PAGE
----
Installing 11-foot door jambs and casings by myself - 9

That way the second piece slides underneath the first piece, and you can really push it in there and get a very tight joint.  Once it’s wood filled, sanded, and painted, it’s virtually undetectable.  When you do it the other way, and the second piece sits on top of the first piece, it isn’t nearly as easy to get a smooth, flawless joint.

Installing 11-foot door jambs and casings by myself - 10

When the header was all wood glued and nailed together, I took it into the kitchen and placed it upside down on the peninsula.  Then I used a very liberal amount of Loctite construction adhesive on the back.  You can see that I also nailed my lattice strips into place above the opening so that I could have more area to nail the header into.  I ran out of lattice, so that second to last piece is actually a Home Depot wood yardstick.  When you’re working late and you’ve already made your 9:30pm run to Home Depot and forgot to get more lattice, you make do with what ya got.  :-D

Installing 11-foot door jambs and casings by myself - 11

Then I placed my ladder in the middle, climbed up and lifted the header into place.  I pressed the header (with the construction adhesive) onto the wall as hard as I could and as far as I could reach.  I know from experience that construction adhesive doesn’t always hold when it should, and this header was fairly heavy, so I was a bit nervous to let go.  But I had to if I was going to get it finished.  And I couldn’t nail it into place because I couldn’t yet see if it was centered.

So I gave it one more good, solid press into the wall, jumped down from the ladder, hustled to the right end, slid the header over about 1/2-inch so that it was perfectly centered, and then nailed it into place.  I wasn’t quite in the “safe zone” yet because if the left side started to fall at that point, the weight of that header would easily pull out those couple of nails, so I jumped down again, hustled to the left side, and nailed it into place on that end.  Then I could finally breathe a sigh of relief knowing that it was secure enough that it wasn’t going to fall, and I could take my time to nail it the rest of the way across.

And voila!  It’s up!  It’s done!

Installing 11-foot door jambs and casings by myself - 12

I mean, it’s not done done.  I still have to wood fill the joints and nail holes, sand, caulk the cracks, and paint the whole thing.  But the building part is done.

Now the other day, I posted this picture on my Facebook page and asked what people thought about me painting the trim black.  (And no…there’s no door there!  It’s just an open doorway with no door.  I just didn’t have the light on in the music room.  And I haven’t actually painted any trim yet.  That’s just a mock up on the right.)

white or black door trim

I was really shocked at the number of people who preferred the black!  I had a hard time keeping up after about the 500th comment, but the last time I looked, the black was winning by a landslide.

But here’s the deal.  I’m one of those weird people who can’t stand it when things like interior door color, door trim color, baseboard color, and crown moulding color aren’t consistent throughout the entire house.  I must have them consistent.  All of them.  So if I paint these door casings black, that means that all of my door casings in my entire house need to be black.  And as much as I love the black on this door (don’t tell my mom, but it really is my favorite), I’m just not sure if I’m ready to make a whole house commitment to black door casings.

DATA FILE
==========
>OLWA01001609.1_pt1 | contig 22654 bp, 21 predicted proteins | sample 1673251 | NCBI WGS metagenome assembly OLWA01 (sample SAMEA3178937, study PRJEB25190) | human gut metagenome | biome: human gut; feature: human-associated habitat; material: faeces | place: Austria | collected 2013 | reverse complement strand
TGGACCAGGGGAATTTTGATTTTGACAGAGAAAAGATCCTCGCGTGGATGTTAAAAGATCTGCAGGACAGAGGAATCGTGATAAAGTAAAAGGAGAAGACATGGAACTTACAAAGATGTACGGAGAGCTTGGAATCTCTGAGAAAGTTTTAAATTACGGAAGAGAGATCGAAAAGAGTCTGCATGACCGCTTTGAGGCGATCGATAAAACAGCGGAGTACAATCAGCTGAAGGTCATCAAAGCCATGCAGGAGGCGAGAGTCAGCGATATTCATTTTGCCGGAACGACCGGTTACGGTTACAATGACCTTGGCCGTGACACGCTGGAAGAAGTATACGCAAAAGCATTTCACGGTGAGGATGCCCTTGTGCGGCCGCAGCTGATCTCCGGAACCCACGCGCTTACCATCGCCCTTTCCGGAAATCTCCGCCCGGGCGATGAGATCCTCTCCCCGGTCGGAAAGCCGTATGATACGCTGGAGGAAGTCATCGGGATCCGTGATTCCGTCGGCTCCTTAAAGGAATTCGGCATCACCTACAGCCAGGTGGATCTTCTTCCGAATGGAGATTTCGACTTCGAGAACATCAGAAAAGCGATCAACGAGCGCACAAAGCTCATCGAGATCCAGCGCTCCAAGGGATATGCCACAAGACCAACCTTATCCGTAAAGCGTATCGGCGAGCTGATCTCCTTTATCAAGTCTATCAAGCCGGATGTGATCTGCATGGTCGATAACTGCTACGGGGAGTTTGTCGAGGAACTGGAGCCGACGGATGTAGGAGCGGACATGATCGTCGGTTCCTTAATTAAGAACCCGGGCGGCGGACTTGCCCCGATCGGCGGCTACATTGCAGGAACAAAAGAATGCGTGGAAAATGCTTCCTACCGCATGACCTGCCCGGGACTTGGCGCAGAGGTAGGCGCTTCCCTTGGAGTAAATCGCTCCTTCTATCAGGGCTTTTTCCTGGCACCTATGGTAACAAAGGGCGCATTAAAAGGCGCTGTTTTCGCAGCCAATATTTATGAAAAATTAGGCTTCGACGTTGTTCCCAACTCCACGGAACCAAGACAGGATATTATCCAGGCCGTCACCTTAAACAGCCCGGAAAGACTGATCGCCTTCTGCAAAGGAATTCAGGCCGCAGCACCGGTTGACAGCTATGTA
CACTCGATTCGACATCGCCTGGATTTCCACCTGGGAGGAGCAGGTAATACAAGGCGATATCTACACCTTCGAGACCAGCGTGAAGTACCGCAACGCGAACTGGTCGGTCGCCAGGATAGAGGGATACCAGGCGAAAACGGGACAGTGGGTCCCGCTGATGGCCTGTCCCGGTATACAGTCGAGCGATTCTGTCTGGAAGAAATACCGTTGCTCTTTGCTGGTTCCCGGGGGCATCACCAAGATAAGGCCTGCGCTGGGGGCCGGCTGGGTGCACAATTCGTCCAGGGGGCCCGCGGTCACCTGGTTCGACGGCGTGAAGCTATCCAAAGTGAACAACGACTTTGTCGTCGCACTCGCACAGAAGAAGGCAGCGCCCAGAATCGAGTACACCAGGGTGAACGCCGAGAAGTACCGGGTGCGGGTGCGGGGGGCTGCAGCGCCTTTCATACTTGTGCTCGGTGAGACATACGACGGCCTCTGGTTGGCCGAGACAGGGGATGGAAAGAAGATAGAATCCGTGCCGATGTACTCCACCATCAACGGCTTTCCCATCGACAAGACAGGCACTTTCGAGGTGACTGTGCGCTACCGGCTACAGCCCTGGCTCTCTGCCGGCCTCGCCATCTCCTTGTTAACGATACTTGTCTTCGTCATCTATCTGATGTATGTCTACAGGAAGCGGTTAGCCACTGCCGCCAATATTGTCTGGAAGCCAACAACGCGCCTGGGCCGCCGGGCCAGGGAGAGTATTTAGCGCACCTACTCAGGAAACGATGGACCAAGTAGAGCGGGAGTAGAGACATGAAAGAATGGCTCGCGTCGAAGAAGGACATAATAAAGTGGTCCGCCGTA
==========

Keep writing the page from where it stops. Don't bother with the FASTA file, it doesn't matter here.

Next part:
What I do want for sure are black interior doors.  I now…we’ve been around the block and back on that topic.  But black it is.  So when I get to the hallway, where I obviously have the highest number of doors, I might try one of them with black casings and a black door and see how I like it.  If I love it, I’ll go with it.  If it’s too much, then I’ll stick with white casings throughout the whole house.  But the doors will be black.  For sure.

Am I just being weird, or are you like that too, where you need all of your trim, interior doors, and door casings to be consistent throughout the house?  I know there are exceptions, like when people paint their pantry door turquoise or something.  Stuff like that doesn’t bother me.  But I must have consistency in everything else.

Okay, I’ll be back tomorrow with an update on my “to do” list as I head into the weekend!  I’m not sure if I’ll make my goal, but I’m going to give it all I’ve got and try my best!  :)

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Comments

  1. Lisa S. says

    I am in love with everything you have done to your house. Your talent and vision amaze me. I have black interior doors and white trim and I love how everything flows together, the consistency helps that. Whatever your choice, it will be as lovely as the rest of your home. Nicely done.

  2. Lynne says

    Kristi – just when I think I’ve seen it all, you do something that is just not possible AGAIN! Installing that 11 foot header by yourself is just . . . jaw-dropping! And it looks amazing! I totally agree with the consistency of casing color you mentioned. That is why I voted against the black on the music room doorway. So I’m very happy you are deferring that to see whether you want all the casings to be black . . eg, just imagine that 11 foot span black?!? Too much for me and as I previously said – what else is black to tie it in, in your kitchen? Anyhow NICE WORK!

  3. Alta says

    SuperKristi does it again! I just love your spunk and ‘git-‘er-done’ attitude. And the opening framing looks just perfect. Your tutorial is excellent as well, clear and explicit with instructions. I just shake my head every day when I read your posts, lol.